The Financial Times: Opinion: Anglican Church Saturday, February 25, 2023
The Church of England can learn from Episcopalians on same-sex marriage:
Divisions currently roiling the global Anglican church may fade in the face of lived reality By: STEVEN PAULIKAS
Episcopalians in the US (and 21 other countries and territories) are watching the latest conflict in the Church of England with deep empathy. Two weeks ago, the General Synod, the Church’s national assembly, authorised blessings of same-sex relationships, a compromise that satisfied neither the conservative nor the progressive wings of the Church. And this week, bishops in 10 of the constituent provinces of the global Anglican communion rejected the Archbishop of Canterbury as the “first among equals” in our shared Anglican family in protest.
These developments occurred amid a somewhat noxious atmosphere in the UK around issues of sexuality — most recently the controversy over Kate Forbes’ statement that she would have voted against the 2014 Scottish same-sex marriage bill in her SNP leadership bid. Nevertheless, we have an encouraging little secret we’d like to share with our cousins in the Church of England. The Episcopal Church ordains openly gay and trans people with no strings attached, officiates same-sex marriages (not just blessings) and unequivocally affirms all trans people, including children.
We still have a long way to go on our mission of full inclusion, but our experience has taught us something fundamental: that LGBTQ Anglicans are pretty boring. In an incendiary environment that demands side-taking, it may be wise to distinguish between the party that is trying to burn down the house and the one that just wants a room on the same floor as everyone else. I’ve been the rector of my parish in Brooklyn, New York, for a decade. I was told before my arrival that my new parishioners, most of whom are originally from the culturally conservative Caribbean, would be hostile because of my sexual orientation. But nothing could have been further from the truth. Instead, it seemed like people relaxed once I arrived, as if they had been unburdened of an unspoken requirement to act against their natural impulse to offer welcome to all God’s people. Parishioners began to speak about gay relatives and mourn the inevitable wounds caused by homophobia. Some young people came out, and all were affirmed by their elders. But the traditional life of the church — Sunday services, weddings and funerals, coffee hour — continued, albeit perhaps more joyfully.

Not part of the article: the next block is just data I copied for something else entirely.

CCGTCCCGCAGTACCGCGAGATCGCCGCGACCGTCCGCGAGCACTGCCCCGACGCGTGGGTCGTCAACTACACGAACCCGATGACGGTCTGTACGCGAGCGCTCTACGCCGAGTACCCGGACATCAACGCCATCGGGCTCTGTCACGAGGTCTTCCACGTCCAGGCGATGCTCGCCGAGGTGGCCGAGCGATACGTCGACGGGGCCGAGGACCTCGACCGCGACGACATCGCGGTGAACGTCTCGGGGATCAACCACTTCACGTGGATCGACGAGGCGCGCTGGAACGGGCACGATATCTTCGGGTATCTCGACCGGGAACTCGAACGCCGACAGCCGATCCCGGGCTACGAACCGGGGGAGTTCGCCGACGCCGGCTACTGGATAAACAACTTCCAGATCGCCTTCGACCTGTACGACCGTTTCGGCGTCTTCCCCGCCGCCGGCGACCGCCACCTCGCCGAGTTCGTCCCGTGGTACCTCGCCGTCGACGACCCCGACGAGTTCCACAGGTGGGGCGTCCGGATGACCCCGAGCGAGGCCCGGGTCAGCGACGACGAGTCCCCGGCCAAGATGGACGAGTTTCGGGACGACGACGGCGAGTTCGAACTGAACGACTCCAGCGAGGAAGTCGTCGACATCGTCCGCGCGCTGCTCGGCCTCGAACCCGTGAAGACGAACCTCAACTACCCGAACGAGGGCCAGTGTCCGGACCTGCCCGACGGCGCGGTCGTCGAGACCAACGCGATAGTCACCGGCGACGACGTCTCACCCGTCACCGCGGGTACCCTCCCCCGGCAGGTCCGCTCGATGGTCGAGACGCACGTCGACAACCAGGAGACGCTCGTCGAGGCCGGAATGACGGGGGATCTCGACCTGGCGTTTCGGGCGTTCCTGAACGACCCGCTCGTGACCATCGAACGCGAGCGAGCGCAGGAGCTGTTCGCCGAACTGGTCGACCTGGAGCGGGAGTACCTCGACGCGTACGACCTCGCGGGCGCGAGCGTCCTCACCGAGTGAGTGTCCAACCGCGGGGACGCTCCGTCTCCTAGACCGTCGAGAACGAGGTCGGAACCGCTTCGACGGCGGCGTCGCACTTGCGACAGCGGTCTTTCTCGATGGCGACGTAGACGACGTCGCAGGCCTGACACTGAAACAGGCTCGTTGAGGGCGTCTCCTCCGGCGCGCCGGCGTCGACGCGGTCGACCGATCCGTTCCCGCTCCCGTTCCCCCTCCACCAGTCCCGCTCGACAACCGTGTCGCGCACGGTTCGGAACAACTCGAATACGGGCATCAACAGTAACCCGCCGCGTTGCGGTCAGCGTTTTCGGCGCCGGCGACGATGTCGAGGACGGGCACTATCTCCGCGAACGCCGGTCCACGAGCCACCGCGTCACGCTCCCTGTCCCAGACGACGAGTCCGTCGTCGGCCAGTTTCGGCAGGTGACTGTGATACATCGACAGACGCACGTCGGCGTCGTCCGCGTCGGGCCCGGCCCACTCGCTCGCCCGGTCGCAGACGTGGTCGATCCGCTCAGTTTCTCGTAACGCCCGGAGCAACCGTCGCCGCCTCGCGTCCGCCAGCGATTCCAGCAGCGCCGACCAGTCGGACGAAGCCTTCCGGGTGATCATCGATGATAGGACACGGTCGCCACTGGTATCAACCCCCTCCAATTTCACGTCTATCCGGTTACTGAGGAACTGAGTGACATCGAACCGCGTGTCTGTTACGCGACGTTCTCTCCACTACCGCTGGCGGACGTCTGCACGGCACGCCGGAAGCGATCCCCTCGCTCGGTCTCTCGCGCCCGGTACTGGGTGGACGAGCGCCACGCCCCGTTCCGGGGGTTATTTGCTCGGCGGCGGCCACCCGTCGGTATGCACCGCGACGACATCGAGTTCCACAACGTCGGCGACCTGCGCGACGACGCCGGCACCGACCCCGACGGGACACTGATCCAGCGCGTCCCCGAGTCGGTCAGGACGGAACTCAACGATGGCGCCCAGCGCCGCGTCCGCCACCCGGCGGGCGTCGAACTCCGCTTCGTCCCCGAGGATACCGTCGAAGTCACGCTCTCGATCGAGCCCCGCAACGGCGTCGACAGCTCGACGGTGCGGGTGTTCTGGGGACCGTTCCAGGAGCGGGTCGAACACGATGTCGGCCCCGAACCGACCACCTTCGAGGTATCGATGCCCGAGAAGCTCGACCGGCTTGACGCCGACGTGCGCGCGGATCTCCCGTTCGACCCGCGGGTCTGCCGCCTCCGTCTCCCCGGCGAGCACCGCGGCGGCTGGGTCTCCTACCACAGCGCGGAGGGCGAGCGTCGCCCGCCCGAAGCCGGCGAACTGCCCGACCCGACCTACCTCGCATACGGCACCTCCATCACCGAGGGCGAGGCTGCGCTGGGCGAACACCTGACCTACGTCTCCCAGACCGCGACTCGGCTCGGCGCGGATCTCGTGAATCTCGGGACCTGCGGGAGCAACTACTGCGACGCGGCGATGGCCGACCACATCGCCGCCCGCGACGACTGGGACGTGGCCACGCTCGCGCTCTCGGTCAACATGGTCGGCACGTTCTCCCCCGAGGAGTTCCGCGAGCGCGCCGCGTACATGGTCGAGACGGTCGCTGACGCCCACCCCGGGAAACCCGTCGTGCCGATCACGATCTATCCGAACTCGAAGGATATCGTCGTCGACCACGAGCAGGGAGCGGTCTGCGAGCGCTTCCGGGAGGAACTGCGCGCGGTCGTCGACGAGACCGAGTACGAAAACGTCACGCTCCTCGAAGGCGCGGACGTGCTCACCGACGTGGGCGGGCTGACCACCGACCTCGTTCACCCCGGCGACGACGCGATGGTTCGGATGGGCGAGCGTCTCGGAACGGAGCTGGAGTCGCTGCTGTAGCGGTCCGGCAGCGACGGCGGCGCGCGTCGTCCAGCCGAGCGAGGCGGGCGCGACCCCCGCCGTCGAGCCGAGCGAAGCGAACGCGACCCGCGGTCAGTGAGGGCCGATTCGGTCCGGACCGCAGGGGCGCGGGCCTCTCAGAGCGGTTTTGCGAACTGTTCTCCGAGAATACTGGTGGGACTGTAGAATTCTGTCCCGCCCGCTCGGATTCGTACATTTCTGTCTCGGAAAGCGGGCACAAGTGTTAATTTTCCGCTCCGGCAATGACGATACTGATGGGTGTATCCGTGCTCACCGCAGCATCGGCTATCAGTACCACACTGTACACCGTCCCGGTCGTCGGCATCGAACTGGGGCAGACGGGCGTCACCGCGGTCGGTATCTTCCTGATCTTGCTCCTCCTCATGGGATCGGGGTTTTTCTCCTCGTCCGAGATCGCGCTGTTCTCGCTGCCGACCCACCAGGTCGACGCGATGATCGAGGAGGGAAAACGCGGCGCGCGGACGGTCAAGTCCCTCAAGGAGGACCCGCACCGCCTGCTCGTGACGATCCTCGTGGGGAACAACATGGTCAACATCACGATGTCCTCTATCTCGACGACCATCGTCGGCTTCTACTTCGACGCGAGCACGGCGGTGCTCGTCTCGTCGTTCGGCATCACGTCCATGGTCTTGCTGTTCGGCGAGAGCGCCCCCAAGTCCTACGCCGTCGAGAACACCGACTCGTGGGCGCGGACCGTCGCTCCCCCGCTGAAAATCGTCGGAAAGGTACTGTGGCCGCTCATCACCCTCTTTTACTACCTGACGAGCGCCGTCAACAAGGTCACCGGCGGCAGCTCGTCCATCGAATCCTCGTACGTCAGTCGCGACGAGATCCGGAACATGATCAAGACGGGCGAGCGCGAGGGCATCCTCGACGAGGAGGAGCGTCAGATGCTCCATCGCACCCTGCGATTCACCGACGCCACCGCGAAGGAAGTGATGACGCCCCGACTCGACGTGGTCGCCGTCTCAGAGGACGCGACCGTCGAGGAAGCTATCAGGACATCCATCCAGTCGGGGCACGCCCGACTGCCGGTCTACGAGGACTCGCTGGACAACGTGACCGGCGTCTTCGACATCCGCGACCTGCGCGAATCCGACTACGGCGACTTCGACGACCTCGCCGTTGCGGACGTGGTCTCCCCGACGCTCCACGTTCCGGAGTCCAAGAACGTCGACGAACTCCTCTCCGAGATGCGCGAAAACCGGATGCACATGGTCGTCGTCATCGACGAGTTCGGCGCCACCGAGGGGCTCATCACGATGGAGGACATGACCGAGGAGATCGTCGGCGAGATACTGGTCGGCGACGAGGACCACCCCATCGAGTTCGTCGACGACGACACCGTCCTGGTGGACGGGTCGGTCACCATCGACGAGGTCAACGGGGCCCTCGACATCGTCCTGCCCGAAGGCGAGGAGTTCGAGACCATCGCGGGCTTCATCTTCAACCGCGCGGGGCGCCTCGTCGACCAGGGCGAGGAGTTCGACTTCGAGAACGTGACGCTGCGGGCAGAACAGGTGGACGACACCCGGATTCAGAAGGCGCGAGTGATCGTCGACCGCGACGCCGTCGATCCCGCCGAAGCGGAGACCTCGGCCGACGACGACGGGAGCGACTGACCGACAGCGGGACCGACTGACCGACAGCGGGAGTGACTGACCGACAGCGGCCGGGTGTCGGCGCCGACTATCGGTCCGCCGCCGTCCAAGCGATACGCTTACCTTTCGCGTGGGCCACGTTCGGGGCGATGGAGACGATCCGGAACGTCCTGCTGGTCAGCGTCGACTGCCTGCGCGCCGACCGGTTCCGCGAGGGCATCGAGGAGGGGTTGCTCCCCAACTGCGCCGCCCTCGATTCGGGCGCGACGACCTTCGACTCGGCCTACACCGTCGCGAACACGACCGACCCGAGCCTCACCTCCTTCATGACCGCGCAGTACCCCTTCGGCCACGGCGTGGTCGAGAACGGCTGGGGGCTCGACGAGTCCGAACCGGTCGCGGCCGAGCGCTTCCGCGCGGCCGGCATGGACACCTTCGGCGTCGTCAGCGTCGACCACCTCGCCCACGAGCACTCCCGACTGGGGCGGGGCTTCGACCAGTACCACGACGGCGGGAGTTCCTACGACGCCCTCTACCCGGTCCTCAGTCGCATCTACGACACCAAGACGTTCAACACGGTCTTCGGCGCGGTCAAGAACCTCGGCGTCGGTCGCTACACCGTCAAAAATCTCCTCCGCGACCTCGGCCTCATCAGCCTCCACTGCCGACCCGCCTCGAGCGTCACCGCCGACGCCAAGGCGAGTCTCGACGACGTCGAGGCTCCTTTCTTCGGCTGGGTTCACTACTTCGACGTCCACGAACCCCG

Our church has tripled in membership in the past decade. My husband and I were married in our church by our bishop. Many of my colleagues in the immediate vicinity are also gay. We plan joint liturgies on feast days, are working together to resettle a refugee family and grouse about church business that no one else would care about. It’s all very ordinary church stuff. Sadly, those opposed to people like me having a role like mine would have others believe that we are hellbent on moulding the church in our image by any means necessary. The strategy director of a prominent group representing the Evangelical camp in the Church of England said it fears its clergy will have “a target on their back”, with same sex-couples soon demanding blessings from them. He used this metaphor just a day after Brianna Ghey, a trans girl, was murdered in the north-west of England — which should give us a moment to pause and consider who is truly at risk of being targeted.
As for the global implications of the Synod decision, Episcopalians and other LGBTQ-affirming Anglican churches have withstood hollow threats and cold shoulders for decades. The statement from the 10 renegade provinces regarding the Archbishop of Canterbury sounds familiar insofar as it has no concrete institutional impact on the Anglican communion. And amid all the sabrerattling, one should note who is brandishing the weapon — it’s certainly not the LGBTQ people in the provinces they represent. If the experience of the Episcopal Church is a good predictor, the rather mundane outcome of a Church of England that embraces its LGBTQ members will be one in which sacraments are still celebrated, bake sales still take place and the needy are still served — just with more queer people and their allies present. To be honest, it has made us feel more like a church. Yes, we’ve had our share of painful division and conflict along the way. But today, ours is a fairly peaceable kingdom. Our prayer is that the Church of England’s will soon be peaceable too.
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